I'll try not to make posting big code dumps a habit on this blog, but here's what I've got so far:

; shmup test

#KEY_UP = $4c
#KEY_DOWN = $4d
#KEY_LEFT = $4f
#KEY_RIGHT = $4e
#KEY_SPACE = $40

#SPEED = 2





ASSET_ROOT$ = "Projects:resources/"
ASSET_SHAPES$ = ASSET_ROOT$ + "shmup.iff"
ASSET_STARS_BG$ = ASSET_ROOT$ + "shmup_stars_bg.iff"


Statement ASSET_LoadPalette{pal}
  LoadPalette pal,ASSET_SHAPES$
End Statement

Statement ASSET_LoadStarsBg{destBmp}
  BitMap destBmp,320,512,5
  LoadBitMap destBmp,ASSET_STARS_BG$
  Scroll 0,0,320,256,0,256,destBmp
End Statement

Statement ASSET_LoadShapes{}
  BitMap 0,192,256,5
  LoadBitMap bmp,ASSET_SHAPES$

  GetaShape #SHAPE_LRG_ENEMY,0,0,32,32
  GetaShape #SHAPE_LRG_ENEMY+1,32,0,32,32

  GetaShape #SHAPE_MED_ENEMY,64,0,32,16
  GetaShape #SHAPE_MED_ENEMY,96,0,32,16

  GetaShape #SHAPE_SML_ENEMY,64,16,16,16
  GetaShape #SHAPE_SML_ENEMY,80,16,16,16

  For i=0 To 4
    GetaShape #SHAPE_PLAYER+i,0+(i*16),32,16,24
    GetaShape #SHAPE_PLAYER+i+5,0+(i*16),56,16,24
  Next i

  GetaShape #SHAPE_BULLETS,80,32,16,16
  GetaShape #SHAPE_BULLETS+1,96,32,16,16
  GetaShape #SHAPE_BULLETS+2,80,48,16,16
  GetaShape #SHAPE_BULLETS+3,96,48,16,16

  For i=0 To 5
    GetaShape #SHAPE_EXPLOSION+i,0+(i*16),80,16,16
  Next i

  GetaShape #SHAPE_POWERUPS,80,64,16,16
  GetaShape #SHAPE_POWERUPS+1,96,64,16,16
  GetaShape #SHAPE_POWERUPS+2,80,80,16,16
  GetaShape #SHAPE_POWERUPS+3,96,80,16,16

  Free BitMap 0
End Statement

Statement ASSET_Load{}
  NPrint "Loading palette ..."
  NPrint "Loading stars background ..."
  NPrint "Loading shapes ..."
  NPrint "Done loading assets!"
End Statement

; -------------------------------------------------------------------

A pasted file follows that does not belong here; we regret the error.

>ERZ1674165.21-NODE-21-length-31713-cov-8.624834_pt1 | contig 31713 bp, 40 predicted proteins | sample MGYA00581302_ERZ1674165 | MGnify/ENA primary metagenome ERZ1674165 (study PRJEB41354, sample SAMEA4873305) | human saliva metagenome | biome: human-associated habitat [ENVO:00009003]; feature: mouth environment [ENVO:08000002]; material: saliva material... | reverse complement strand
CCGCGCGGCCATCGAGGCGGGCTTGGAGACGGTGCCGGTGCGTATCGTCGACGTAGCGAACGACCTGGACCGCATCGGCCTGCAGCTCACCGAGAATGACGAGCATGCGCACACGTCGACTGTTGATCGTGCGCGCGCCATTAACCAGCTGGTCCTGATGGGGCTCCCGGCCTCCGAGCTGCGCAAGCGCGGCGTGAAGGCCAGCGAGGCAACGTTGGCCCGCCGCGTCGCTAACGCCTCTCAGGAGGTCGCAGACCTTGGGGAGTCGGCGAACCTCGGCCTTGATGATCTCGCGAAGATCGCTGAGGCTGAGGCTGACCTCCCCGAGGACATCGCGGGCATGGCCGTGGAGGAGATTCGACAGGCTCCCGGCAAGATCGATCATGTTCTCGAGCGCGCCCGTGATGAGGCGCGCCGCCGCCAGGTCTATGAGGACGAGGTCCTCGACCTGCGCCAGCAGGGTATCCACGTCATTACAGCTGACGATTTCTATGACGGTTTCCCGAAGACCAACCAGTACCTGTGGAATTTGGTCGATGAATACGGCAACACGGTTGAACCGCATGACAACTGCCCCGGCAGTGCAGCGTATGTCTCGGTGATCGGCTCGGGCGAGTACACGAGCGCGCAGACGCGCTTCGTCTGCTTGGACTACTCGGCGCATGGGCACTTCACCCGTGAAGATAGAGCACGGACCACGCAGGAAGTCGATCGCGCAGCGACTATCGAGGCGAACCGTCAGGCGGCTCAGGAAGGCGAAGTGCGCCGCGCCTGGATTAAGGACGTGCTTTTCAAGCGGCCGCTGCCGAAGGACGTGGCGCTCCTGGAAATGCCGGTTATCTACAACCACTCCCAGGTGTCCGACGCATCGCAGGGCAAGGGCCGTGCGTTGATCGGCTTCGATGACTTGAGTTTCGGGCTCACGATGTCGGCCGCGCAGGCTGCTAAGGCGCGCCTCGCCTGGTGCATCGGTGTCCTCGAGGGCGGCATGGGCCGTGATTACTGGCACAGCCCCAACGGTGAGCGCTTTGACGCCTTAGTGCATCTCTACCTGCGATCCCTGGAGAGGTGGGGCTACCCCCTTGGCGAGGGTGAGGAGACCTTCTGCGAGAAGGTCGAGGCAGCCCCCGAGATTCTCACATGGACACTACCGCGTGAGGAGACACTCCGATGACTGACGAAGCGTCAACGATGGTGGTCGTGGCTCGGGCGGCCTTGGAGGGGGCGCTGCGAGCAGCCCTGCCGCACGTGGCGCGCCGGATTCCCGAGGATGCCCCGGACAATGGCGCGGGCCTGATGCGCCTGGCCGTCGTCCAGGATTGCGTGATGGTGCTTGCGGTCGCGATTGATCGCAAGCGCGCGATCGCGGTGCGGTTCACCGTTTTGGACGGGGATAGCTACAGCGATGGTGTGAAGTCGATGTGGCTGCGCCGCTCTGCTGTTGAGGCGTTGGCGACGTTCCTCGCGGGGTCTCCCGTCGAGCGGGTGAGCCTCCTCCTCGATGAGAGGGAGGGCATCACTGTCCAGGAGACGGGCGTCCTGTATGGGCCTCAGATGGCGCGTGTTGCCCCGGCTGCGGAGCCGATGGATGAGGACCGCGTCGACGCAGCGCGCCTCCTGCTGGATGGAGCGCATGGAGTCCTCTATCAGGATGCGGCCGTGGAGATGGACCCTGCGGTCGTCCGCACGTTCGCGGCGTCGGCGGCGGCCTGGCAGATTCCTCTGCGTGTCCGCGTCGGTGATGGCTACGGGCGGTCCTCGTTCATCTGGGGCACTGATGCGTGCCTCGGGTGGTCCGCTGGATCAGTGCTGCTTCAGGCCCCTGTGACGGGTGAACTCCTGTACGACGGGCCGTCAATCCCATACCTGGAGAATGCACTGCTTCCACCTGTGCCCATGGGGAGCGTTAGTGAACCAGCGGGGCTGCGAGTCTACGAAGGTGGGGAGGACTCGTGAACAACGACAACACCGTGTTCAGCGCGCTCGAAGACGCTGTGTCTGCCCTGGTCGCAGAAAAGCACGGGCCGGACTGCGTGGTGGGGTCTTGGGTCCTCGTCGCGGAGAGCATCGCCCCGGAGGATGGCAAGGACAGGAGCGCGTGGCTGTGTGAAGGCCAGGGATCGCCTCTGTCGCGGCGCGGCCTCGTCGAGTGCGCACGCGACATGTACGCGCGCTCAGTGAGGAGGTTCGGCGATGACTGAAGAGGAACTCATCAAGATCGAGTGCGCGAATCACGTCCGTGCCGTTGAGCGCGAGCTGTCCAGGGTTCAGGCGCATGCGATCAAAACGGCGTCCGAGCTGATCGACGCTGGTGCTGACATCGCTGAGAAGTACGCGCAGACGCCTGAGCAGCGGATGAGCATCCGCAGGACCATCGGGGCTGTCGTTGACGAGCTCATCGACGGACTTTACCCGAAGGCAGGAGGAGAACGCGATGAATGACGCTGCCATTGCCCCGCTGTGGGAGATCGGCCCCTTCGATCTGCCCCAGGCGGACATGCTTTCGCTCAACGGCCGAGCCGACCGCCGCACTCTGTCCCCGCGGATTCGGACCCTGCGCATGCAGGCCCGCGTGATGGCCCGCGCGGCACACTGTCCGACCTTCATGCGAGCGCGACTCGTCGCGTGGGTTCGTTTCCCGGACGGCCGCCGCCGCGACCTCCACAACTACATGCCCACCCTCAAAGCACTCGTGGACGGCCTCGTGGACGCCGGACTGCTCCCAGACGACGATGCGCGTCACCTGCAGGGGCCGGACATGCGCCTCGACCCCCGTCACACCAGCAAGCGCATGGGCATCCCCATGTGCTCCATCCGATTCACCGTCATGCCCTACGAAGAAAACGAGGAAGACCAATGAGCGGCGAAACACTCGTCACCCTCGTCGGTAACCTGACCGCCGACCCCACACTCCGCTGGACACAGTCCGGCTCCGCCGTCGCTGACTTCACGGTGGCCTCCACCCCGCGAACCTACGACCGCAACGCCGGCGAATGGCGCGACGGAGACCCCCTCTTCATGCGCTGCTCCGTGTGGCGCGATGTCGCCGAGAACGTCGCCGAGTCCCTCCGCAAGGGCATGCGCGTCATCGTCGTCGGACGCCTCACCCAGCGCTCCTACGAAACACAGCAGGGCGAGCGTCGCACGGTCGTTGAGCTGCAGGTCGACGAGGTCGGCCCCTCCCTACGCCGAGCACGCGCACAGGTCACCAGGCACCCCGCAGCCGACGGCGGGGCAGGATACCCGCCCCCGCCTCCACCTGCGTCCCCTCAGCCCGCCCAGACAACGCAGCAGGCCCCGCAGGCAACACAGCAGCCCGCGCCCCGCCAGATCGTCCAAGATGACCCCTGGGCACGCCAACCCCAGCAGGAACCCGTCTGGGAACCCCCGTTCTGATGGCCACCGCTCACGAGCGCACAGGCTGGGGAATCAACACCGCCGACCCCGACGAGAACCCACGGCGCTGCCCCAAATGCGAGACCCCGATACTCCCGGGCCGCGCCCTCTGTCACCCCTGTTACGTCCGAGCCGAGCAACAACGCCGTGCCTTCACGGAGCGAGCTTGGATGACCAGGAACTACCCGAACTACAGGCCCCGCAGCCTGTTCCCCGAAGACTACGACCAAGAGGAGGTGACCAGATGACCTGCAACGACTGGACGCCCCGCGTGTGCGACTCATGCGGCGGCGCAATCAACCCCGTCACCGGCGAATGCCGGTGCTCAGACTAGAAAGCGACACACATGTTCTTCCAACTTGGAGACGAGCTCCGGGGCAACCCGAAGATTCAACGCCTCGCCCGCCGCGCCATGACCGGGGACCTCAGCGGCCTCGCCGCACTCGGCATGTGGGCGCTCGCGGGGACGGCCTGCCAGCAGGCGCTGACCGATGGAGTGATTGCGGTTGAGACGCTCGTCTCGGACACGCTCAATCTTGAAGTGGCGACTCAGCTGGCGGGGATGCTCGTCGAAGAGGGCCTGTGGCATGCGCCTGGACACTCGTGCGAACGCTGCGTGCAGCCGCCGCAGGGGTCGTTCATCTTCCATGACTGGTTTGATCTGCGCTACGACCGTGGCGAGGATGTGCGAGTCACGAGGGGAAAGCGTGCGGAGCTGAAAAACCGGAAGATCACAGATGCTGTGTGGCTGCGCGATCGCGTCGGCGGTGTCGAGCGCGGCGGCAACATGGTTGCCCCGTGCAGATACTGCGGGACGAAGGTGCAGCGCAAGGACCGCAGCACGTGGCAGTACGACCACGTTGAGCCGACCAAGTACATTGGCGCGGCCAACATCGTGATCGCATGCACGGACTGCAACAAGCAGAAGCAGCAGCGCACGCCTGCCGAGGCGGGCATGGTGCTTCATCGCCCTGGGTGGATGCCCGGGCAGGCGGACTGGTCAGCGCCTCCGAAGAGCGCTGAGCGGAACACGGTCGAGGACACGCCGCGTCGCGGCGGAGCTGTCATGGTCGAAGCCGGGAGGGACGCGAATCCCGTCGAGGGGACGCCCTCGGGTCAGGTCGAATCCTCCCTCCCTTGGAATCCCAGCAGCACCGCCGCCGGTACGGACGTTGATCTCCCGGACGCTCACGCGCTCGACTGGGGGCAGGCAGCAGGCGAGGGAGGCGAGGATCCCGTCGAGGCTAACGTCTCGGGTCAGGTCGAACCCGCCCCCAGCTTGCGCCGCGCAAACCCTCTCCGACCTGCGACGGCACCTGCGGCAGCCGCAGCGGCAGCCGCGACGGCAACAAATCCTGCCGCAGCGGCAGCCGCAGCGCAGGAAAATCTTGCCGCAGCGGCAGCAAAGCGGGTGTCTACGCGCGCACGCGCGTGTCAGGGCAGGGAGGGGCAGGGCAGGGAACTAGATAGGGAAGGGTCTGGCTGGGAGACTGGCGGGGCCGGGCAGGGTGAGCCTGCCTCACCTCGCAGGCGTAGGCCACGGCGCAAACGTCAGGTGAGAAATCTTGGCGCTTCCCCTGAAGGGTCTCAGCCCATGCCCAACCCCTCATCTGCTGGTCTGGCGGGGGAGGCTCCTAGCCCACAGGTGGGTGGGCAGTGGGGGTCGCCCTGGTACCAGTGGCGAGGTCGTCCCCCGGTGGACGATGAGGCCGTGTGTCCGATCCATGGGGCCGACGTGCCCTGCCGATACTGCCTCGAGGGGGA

Statement GAME_Init{}
  VWait 120

  Buffer #BMP_PLAYFIELD,16384

  Slice #SLICE_STATUSBAR,44,320,#STATUSBAR_HEIGHT,$fff8,5,8,32,320,320
  Use Palette #PAL_GAME

  Use Palette #PAL_GAME
End Statement

Statement DRAW_StatusBar{}

  Cls 14
  Print "TODO: Awesome statusbar here"

End Statement

Statement DRAW_Playfield{}
  SHARED scrollY, playerX.q, playerTiltOffset, animateOffset


  Show #BMP_PLAYFIELD,0,scrollY

  tile = #SHAPE_PLAYER+2+playerTiltOffset+(animateOffset*5)
  y = #PLAYFIELD_HEIGHT-32+scrollY
  BBlit #BMP_PLAYFIELD,tile,playerX,y

End Statement

; -------------------------------------------------------------------



animateFrame = 0
animateOffset = 0

playerTiltOffset = 0
playerHorizAccel.q = 0
playerX.q = 320/2-32/2

scrollY = 0


While NOT RawStatus(#KEY_ESCAPE)

  scrollY = QWrap(scrollY - #SPEED, 0, 256)

  animateFrame = QWrap(animateFrame+1, 0, 5)
  If animateFrame = 0
    animateOffset = QWrap(animateOffset+1, 0, 2)

  If RawStatus(#KEY_LEFT)
    playerHorizAccel - 1
  If RawStatus(#KEY_RIGHT)
    playerHorizAccel + 1
  playerHorizAccel = playerHorizAccel * 0.7
  playerX = QLimit(playerX + playerHorizAccel, 0, 320-16)
  playerTiltOffset = Int(playerHorizAccel)




So yeah, very basic and/or crude for now. It doesn't look very impressive running yet either:

All you can do is fly the ship back and forth (but hey, it animates and the ship tilts a bit from side-to-side as you move left and right... exciting, right!?). I'm using the art assets from this package on OpenGameArt. Packaged everything together with a separate simple star background and exported as an IFF.

Actually the asset management has been a slight bit of a pain so far. I first noticed that Photoshop has the ability to save as Amiga IFF, so I would pre-convert the image I was working with to indexed colour mode and set up a 32 colour table and then save as an IFF. This seems to produce something that always is loadable by Blitz Basic (and AMOS for that matter), but occasionally produces a file that Deluxe Paint says is "mangled." Also sometimes, when loaded in Blitz Basic, the palette is somewhat off. Some colours will be totally different, but most will be correct. In this case, I've noticed I can fix the problem by opening the IFF in Deluxe Paint, and if it doesn't complain that it's mangled, I can simply re-save the file and the problem goes away. My suspicion is that Photoshop saves the palette information in a different way then what Blitz Basic is expecting, but I have not investigated this fully yet. I also tried using XnConvert by exporting from Photoshop as a indexed colour PNG or GIF and then converting to Amiga IFF with XnConvert, but still have run into the same issue (I think? I might also have mixed up my working files, heh, so will need to confirm that first I guess). At any rate, I definitely still have lots to do to nail down my asset preparation process.